Listening to this, the sound reminds me of the physical sensation I felt tryng the old Mark VI … (I like a lot this sax player that I didn’t know).
        Thank you, you are a very good teacher …
        Giuseppe.

        • Giuseppe, Thanks! I think my six all time favorite tenor saxophone recordings for tone are:

          1. Joshua Redman-Mood Swing
          2. Bob Mintzer-Quality Time
          3. Chris Potter-Unspoken
          4. Eric Alexander-Man with the Horn
          5. Mark Turner-Yam Yam
          6. Michael Brecker-Cityscape

          These albums all really speak to me for some reason. Different recordings by the same artists don’t hit me like these do so it might have to do with the recording setup as well and the effects on the sound. Steve

          • Avatar Giuseppe C. says

            Steve, thanks for the answer, which intrigued me and, therefore, I will go on youtube to listen to the six songs. I have the CD Moodswing by Joshua Redman; I don’t find Cityscape in my Brecker records and CDs.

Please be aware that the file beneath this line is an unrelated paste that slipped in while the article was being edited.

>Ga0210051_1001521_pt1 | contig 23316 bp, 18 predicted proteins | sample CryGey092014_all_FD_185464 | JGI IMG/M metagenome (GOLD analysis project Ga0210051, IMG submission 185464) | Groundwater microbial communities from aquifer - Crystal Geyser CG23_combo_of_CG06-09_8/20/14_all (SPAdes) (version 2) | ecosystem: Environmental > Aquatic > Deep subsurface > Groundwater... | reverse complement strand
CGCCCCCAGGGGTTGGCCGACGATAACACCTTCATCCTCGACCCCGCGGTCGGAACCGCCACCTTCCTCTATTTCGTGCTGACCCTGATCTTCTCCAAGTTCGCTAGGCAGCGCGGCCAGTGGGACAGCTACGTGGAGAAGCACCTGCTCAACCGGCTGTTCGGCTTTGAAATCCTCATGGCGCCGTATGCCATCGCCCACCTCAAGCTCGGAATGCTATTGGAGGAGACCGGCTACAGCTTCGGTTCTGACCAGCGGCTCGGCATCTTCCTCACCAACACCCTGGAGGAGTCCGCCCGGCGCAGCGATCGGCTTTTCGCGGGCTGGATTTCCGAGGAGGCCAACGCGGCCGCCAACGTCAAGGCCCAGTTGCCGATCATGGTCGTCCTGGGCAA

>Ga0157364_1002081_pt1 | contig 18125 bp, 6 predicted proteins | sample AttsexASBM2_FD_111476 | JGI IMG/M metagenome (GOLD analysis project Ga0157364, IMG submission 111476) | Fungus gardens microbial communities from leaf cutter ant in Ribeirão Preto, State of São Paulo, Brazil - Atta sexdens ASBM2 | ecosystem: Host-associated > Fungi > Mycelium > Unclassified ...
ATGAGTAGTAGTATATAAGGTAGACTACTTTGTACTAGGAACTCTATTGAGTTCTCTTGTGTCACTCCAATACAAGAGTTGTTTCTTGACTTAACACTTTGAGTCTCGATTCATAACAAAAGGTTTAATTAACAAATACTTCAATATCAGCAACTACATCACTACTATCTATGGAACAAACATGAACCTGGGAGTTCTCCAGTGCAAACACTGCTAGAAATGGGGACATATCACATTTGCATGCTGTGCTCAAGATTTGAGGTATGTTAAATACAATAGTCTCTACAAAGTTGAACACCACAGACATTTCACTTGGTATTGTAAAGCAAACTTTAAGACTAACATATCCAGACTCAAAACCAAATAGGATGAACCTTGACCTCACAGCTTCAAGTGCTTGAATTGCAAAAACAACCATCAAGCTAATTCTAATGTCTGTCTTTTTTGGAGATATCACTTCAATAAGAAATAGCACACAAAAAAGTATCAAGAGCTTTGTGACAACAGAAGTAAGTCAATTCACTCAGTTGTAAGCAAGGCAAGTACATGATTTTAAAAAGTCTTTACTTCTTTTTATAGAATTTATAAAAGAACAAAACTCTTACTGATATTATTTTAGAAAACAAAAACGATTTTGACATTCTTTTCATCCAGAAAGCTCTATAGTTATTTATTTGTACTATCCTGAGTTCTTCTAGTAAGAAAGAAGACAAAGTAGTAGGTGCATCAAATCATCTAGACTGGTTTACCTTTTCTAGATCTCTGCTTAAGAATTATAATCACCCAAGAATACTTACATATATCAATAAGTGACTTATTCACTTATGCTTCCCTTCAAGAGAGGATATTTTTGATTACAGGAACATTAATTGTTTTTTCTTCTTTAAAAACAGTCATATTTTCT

In apologizing for my talkative and compulsive writing, as regards the good saxophonist Eric Alexander, I have to make an errata corrige and apologize to him for having written that I did not know him: in reality, perhaps because of my advanced age, or of the anxiolytic that I have been taking for some time for the problems that have made me stop studying for two years, I had forgotten that, just before I stopped playing, I had done a research on Eric Alexander, from whom I had been pleasantly impressed for the beauty of his sound, because in one of the last methods I was studying with my teacher, a method that now lies dusty on the music stand, it was he who played the tracks of the method CD: some only with the rhythm section and others with the soloist and rhythm section, to listen to or to play together to copy tone, time feel, phrasing, vibrato, articulation, in short, the musical interpretation and then try to reproduce all this on the tracks without soloist. Which, according to my teacher, I was able to do quite well, even if I had problems reading in time with some quick passages.